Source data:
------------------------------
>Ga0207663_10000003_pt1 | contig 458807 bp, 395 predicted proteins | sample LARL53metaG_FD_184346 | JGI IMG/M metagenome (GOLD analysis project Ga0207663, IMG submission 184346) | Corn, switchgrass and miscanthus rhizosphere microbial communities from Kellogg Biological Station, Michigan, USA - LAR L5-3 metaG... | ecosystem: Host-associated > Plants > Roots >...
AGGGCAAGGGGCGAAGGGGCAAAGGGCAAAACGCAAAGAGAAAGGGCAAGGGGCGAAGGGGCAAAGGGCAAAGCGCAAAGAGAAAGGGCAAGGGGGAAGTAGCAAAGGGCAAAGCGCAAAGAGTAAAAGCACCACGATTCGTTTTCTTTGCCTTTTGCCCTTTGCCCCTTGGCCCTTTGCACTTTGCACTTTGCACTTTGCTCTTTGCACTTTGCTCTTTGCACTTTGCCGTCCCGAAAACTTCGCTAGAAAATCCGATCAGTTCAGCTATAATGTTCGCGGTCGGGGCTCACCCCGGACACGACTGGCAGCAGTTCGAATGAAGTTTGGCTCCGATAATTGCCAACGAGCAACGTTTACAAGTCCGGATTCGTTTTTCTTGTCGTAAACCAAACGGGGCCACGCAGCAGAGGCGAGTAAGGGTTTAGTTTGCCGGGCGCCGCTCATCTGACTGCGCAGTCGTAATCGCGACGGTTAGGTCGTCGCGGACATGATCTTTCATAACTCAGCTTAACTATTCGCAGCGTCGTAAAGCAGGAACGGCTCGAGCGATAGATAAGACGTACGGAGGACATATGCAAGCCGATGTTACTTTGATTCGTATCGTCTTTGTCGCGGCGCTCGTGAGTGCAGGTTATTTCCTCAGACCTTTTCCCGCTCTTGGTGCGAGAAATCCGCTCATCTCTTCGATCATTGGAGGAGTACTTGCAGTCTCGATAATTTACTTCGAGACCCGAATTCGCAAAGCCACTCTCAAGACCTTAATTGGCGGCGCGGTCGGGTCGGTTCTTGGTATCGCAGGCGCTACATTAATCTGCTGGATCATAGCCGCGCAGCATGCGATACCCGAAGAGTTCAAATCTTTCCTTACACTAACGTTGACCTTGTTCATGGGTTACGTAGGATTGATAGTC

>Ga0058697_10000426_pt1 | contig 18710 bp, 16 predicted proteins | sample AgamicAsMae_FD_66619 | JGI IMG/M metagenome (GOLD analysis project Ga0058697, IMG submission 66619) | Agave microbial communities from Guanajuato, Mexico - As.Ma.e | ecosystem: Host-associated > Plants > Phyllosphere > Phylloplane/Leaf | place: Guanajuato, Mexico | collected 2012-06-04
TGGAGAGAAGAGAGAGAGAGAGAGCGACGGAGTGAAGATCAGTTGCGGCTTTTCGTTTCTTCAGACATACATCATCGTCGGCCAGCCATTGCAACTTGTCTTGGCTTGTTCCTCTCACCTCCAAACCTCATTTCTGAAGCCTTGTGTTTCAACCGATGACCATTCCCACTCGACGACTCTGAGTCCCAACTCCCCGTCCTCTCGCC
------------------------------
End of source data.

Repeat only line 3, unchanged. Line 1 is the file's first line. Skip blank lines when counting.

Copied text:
>Ga0058697_10000426_pt1 | contig 18710 bp, 16 predicted proteins | sample AgamicAsMae_FD_66619 | JGI IMG/M metagenome (GOLD analysis project Ga0058697, IMG submission 66619) | Agave microbial communities from Guanajuato, Mexico - As.Ma.e | ecosystem: Host-associated > Plants > Phyllosphere > Phylloplane/Leaf | place: Guanajuato, Mexico | collected 2012-06-04